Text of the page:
If you’re ready to invest in world-class, one-on-one math mastery support for your passionate, creative kid, just click here to get started with your special application for my one-on-one math tutoring programs.

Once your application is received, we’ll set up a special phone call to explore whether or not the magical way I work would be a good fit for you and your family! I can’t wait to connect and create this same lasting transformation for YOU!

Related posts:
How to know when it’s time to stop tutoring your own kid
Case study: an 8th grader goes from “math meltdown” to “math touchdown!”
What to do when you get a disappointing math test grade

Case study: a 10th grader goes from feeling like math is a foreign language to being the most-called upon student in her class

Wednesday, October 26th, 2016

When this student first came to me just before the summer between her freshman and sophomore years, her mom told me that the tutor they’d just worked with had told the family that to this student, math was like a foreign language where she only spoke five words.

Somehow she’d made it to the end of 9th grade with Bs in math, but none of it actually made any sense to her. It was like she just knew enough to “get around” – like how to ask where the bathroom was and order a hamburger – but not enough to really understand what was going on around her, or communicate herself.

Once we started working together the summer before she headed into pre-calculus, this student’s mastery, confidence, and grades began to steadily improve. By mid-sophomore year, my student’s teacher mentioned to her that he had to be careful to call on other students because my student always gave the correct answer!

The “piece de resistance” was when my student had to take an oral final for her math class at the end of her 10th grade year. Her teacher gave them five very sophisticated problems that synthesized everything they’d ever learned in new ways they hadn’t seen before. They had unlimited time to prepare, and then each student was asked to explain one of the five problems, picked at random on the spot, in front of the entire class. My student did such a good job that she got an A, and she told me later that she walked out of that class feeling like, “I can do anything!”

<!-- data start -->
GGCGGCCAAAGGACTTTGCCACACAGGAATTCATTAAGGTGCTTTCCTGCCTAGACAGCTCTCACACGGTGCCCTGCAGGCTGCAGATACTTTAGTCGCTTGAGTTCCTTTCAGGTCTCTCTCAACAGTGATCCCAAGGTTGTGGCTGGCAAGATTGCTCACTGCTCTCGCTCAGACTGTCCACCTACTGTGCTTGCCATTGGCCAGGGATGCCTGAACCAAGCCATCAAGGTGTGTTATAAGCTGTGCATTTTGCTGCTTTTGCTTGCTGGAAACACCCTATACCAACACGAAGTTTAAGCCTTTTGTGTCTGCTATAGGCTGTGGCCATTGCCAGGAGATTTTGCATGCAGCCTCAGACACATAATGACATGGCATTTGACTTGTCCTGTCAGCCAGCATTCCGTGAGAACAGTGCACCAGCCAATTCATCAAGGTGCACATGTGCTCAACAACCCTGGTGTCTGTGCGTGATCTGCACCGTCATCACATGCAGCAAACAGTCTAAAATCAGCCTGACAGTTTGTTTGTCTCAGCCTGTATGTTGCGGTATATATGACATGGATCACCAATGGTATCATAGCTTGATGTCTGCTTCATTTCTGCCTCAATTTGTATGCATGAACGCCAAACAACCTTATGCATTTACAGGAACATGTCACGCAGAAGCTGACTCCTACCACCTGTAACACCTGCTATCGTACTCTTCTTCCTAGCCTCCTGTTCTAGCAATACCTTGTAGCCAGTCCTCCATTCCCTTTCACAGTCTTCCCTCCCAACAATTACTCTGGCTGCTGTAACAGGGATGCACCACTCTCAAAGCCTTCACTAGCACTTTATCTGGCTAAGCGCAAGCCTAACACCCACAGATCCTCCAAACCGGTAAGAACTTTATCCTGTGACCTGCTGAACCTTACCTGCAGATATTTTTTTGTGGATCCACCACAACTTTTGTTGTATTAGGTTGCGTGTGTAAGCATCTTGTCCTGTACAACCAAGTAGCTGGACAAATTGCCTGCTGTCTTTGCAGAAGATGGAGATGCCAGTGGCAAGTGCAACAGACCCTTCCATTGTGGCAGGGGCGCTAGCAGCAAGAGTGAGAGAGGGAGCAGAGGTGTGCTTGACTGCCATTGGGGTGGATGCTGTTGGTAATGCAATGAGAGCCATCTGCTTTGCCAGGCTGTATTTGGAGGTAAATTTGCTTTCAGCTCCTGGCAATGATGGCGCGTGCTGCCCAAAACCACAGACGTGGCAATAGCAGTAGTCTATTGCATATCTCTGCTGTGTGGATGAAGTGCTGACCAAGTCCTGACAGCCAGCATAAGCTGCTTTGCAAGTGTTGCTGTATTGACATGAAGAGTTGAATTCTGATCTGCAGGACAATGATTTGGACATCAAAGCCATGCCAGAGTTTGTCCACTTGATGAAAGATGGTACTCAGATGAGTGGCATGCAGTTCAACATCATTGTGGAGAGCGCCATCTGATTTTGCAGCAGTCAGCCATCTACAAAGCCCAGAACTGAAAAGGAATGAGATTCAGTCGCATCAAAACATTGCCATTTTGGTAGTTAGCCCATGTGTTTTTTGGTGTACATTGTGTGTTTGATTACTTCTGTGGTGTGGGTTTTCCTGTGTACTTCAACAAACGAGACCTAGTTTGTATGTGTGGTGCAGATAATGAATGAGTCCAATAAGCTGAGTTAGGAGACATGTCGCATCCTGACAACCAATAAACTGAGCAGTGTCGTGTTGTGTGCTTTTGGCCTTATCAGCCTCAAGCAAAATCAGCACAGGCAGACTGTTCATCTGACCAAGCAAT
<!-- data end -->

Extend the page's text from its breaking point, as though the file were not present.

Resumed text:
When it came time for this student to decide what math class to take after pre-calculus, instead of taking the statistics class that many students take as a way to avoid math, my student opted to enroll in AP AB Calculus. Because math had become beautiful, fascinated, and intrinsically rewarding to her, she wanted to keep exploring and growing.

Here’s how this student and I worked together to completely transform her experience of math from a source of unbelievable stress and anxiety into a source of joy and strength:

1. We worked in an atmosphere of total camaraderie and trust. Our tutoring sessions were totally a lighthearted, safe zone where there was absolutely no judgement. This student was free to ask as many questions as she wanted, go over as many examples as she desired, or go over the same example as many times as she required, without any fear of being embarrassed.